Home » Once a fixture at WM Phoenix Open, ASU alums now scattered across LIV, PGA Tours

Once a fixture at WM Phoenix Open, ASU alums now scattered across LIV, PGA Tours

Arizona State men’s golf alumni have traditionally been as big a part of the WM Phoenix Open as its crazy costumes and inebriated fans. This year is no different with five former Sun Devils in the field. But it’s the ASU alums not in the tournament who are most conspicuous.

Six former Sun Devils have jumped to LIV Golf, most notably Jon Rahm and Phil Mickelson, who have a combined 64 PGA Tour victories. The five remaining Sun Devils in the Phoenix Open field have a combined five PGA Tour wins (three by Chez Reavie and two by Grayson Murray).

“The ASU presence, I feel like it’s not as much anymore,” Murray said of the Phoenix Open field.

But while LIV has drained the Sun Devil connection to the Phoenix Open, Arizona State coach Matt Thurmond said he does not believe it detracts from his program.

“While I appreciate everything that the PGA Tour does and has done, and I appreciate everything LIV is doing, I don’t have a horse in the race,” Thurmond said. “What I want is what’s best for our players.”

In 2022, Thurmond’s star player, David Puig, decided it was best for him to leave school early and join LIV. Puig now plays for Fireballs GC alongside Sergio Garcia.

“It got to the point where we felt like it was such a no-brainer for him,” Thurmond said.

Puig initially played in a few LIV events as an amateur while remaining on ASU’s team. But eventually the deal “got even better for him,” Thurmond said. So, Puig turned pro in a groundbreaking development for the upstart golf league. The young Spaniard paid his own tuition to complete his degree at ASU and still lives with three current Sun Devils golfers.

“Our relationship as friends, it didn’t change much,” Puig said.

Puig’s LIV decision foreshadowed the arrival of a far more famous Spanish Sun Devil in Rahm. The reigning Master’s Champion and world No. 3 player committed to LIV in a shocking reversal last December.

Like Puig, Rahm still lives in the Phoenix area. In his press conference before LIV Las Vegas this weekend, he expressed sadness at missing out on the Phoenix Open and said he hopes to play in the event again.

Rahm’s absence casts a shadow over the tournament, and the future of the PGA Tour. But the ASU alums still in the Phoenix Open field say their relationships with Rahm are unchanged.

“Jon is one of my best friends,” said Nicolo Galletti, a former Sun Devil making his first PGA Tour start at the Phoenix Open. “He obviously just went to LIV, and I think it’s awesome for him.

“Make your money. That’s what it’s about. This is a job.”

The players did not believe that ASU alums on LIV were actively pulling other Sun Devils to the breakaway tour.

“I think it was just all on an individual basis,” said Reavie, who has played in 400 events on the PGA Tour since 2002.

Puig agreed that the ASU presence on LIV was not a major factor in his decision. But he did speak to Rahm about LIV before the two-time major winner made the switch.

“I don’t know if our talks helped or not,” Puig said.

Puig and Rahm played golf together frequently this past offseason.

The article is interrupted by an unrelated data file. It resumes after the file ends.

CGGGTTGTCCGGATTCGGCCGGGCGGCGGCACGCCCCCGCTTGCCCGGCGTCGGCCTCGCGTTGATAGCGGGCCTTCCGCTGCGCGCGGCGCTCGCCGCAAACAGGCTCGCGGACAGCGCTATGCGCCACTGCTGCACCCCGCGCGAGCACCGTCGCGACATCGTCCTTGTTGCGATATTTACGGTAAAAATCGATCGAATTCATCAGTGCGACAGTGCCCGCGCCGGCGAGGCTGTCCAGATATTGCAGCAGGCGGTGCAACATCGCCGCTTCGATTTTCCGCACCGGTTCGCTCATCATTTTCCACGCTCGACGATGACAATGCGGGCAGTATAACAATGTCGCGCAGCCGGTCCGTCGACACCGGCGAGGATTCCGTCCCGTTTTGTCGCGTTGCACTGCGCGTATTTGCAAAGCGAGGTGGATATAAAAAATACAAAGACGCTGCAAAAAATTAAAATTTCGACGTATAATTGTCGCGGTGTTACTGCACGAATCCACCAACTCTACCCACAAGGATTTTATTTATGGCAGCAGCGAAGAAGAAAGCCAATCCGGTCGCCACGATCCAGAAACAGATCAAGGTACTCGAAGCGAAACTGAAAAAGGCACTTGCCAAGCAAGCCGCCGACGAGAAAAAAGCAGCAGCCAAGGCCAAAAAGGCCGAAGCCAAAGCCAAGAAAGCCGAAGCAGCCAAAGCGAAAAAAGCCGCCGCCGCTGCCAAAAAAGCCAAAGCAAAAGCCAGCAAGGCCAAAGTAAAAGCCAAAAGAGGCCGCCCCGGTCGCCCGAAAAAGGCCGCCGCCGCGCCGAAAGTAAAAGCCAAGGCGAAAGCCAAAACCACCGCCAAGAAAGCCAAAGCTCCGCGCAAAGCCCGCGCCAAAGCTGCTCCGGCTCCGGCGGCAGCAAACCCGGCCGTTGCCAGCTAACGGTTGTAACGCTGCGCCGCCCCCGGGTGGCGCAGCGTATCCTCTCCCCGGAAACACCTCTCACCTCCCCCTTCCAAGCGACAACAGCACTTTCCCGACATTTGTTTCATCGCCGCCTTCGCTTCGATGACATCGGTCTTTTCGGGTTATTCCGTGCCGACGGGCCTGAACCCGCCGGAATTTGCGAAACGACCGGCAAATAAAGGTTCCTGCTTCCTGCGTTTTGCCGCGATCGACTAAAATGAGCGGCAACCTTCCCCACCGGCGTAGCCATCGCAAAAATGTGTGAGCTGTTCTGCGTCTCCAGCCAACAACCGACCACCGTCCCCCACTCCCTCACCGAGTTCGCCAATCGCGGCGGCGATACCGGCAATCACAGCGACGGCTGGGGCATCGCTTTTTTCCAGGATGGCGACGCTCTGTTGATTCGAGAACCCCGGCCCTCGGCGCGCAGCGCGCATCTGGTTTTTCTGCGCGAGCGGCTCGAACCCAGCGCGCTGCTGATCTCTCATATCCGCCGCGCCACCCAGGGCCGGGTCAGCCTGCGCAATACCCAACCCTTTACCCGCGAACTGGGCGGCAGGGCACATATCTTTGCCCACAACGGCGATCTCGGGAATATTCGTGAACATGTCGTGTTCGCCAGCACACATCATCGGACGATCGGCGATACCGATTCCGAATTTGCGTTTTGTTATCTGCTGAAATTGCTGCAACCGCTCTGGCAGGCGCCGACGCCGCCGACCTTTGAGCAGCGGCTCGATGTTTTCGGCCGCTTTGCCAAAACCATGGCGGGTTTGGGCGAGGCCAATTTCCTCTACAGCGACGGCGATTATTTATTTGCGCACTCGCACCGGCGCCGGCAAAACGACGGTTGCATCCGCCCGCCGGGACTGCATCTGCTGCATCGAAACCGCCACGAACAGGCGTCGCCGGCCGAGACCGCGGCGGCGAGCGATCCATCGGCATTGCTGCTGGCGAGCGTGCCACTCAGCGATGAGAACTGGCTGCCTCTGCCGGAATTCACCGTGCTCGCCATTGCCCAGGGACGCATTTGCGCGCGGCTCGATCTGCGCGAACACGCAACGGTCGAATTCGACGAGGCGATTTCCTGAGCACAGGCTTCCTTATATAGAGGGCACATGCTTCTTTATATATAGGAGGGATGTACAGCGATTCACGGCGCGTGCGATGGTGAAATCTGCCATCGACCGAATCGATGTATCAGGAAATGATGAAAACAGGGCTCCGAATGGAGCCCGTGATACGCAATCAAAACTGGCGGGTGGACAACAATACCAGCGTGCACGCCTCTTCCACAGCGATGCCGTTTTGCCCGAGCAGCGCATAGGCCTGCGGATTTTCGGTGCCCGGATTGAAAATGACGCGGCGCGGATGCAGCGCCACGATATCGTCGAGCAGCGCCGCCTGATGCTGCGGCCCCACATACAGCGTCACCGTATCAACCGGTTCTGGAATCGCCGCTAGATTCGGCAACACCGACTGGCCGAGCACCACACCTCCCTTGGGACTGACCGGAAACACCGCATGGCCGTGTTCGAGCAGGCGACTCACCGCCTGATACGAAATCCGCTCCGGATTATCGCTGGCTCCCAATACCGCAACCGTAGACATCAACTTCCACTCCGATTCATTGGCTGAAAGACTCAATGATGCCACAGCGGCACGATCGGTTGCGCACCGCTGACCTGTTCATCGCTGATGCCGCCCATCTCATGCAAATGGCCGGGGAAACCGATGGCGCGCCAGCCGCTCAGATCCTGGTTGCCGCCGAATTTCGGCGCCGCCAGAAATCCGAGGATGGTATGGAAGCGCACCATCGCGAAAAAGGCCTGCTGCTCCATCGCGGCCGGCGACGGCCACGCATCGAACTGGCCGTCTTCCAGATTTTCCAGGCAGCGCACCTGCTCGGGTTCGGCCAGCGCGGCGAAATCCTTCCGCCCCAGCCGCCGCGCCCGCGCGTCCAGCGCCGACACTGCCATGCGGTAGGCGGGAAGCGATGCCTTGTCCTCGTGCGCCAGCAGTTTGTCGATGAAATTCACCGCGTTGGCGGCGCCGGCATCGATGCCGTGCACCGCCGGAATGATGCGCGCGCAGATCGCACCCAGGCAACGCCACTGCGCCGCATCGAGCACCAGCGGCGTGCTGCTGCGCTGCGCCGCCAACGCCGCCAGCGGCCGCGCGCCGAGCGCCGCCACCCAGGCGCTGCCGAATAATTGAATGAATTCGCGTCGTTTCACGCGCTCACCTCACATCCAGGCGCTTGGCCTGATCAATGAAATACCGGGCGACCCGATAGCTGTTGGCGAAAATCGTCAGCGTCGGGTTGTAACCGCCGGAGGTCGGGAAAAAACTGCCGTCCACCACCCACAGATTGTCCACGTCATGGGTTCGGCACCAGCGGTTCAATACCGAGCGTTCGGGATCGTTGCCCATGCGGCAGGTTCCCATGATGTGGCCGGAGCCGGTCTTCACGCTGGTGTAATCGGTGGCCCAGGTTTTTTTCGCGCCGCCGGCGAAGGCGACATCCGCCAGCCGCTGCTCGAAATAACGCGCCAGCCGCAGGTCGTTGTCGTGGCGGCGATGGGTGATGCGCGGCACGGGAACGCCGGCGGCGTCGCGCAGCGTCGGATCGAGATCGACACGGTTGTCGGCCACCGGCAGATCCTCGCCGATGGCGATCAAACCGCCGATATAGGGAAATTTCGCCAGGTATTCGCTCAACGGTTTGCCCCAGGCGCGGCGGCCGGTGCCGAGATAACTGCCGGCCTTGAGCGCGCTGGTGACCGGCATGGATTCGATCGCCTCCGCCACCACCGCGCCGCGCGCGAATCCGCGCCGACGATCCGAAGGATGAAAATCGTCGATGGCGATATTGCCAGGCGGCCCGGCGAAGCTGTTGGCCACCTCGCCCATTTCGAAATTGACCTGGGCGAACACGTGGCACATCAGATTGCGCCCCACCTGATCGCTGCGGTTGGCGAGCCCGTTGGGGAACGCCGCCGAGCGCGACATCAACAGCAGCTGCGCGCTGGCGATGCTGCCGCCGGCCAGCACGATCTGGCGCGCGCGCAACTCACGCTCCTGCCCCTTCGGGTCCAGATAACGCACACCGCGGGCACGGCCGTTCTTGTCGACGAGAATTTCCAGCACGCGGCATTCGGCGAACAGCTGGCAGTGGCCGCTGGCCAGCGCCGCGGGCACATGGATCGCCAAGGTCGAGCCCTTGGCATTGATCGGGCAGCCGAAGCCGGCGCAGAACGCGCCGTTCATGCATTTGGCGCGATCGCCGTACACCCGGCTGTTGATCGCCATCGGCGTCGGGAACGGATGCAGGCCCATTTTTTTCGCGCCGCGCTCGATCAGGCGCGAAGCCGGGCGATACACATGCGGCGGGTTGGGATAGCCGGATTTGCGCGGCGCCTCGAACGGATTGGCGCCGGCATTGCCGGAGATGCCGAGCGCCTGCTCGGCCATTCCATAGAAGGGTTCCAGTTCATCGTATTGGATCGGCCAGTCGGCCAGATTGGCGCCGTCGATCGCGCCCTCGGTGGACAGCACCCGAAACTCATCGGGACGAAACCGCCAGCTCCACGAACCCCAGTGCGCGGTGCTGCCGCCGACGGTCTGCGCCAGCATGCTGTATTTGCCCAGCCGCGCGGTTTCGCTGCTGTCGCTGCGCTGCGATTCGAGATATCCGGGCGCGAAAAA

“We have a lot of things in common, which is crazy because he’s a superstar, and I’m just starting my professional life,” Puig said.

While it has poached some of the world’s best talent, LIV still lags far behind the PGA Tour in popularity among fans. When both tours were live last Saturday, the PGA Tour received over 11 times more viewership than LIV.

A 2022 survey famously found that only 22.3% of golf fans approved of LIV. The league recently came under fire for allegedly threatening to imprison bankers that cooperated with the U.S. government investigation into the planned merger between it and the PGA Tour.

But the ASU men’s golf team seems to feel differently about LIV than most golf fans.

“It’s not just ASU, it’s all teams,” Thurmond said. “These kids are really excited about what LIV’s doing.”

The team aspect of LIV is particularly intriguing for college golfers, according to Thurmond.

With three current players ranked among the top 20 amateurs in the world, the Sun Devil presence on LIV could grow even larger in the coming years. Thurmond said he wouldn’t comment specifically on whether his current stars — including Wenyi Ding, Preston Summerhays and Josele Ballester — had already been approached by LIV.

“But I will say that they have had or actively have opportunities all the time,” Thurmond said.

Though the most famous ASU alums play elsewhere, the Sun Devils on the PGA Tour continue to have an impact. Rookie Kevin Yu posted two top-10 finishes in January, putting him inside the top 30 of the FedEx Cup standings. Yu accrued the second-best career scoring average (70.46) in ASU history during the Golfstat era, trailing only Rahm.

“One thing that stands out with Kevin is his ball-striking,” Thurmond said. “It’s pretty stunning to watch. He hits it as high and as far and as straight … as anybody I’ve ever seen.”

Murray won the Sony Open in Hawaii earlier this year, earning his second career victory and first since 2017. He is currently seventh in the FedEx Cup race.

Reavie, Galletti and Jesse Mueller, also a volunteer assistant for the Grand Canyon University men’s golf team, round out the Sun Devils in the 2024 Phoenix Open field.

With ASU playing in Hawaii at the Amer Ari Invitational, LIV playing its second event of the season in Las Vegas and the Phoenix Open scrambling to finish after heavy rain delayed the schedule, it will inevitably be a massive weekend for Sun Devils golfers.

“The golf program here has always been just a major part (of the university),” Thurmond said. “Golf is a really big deal here.”

King Jemison is a graduate student at Northwestern’s Medill School of Journalism.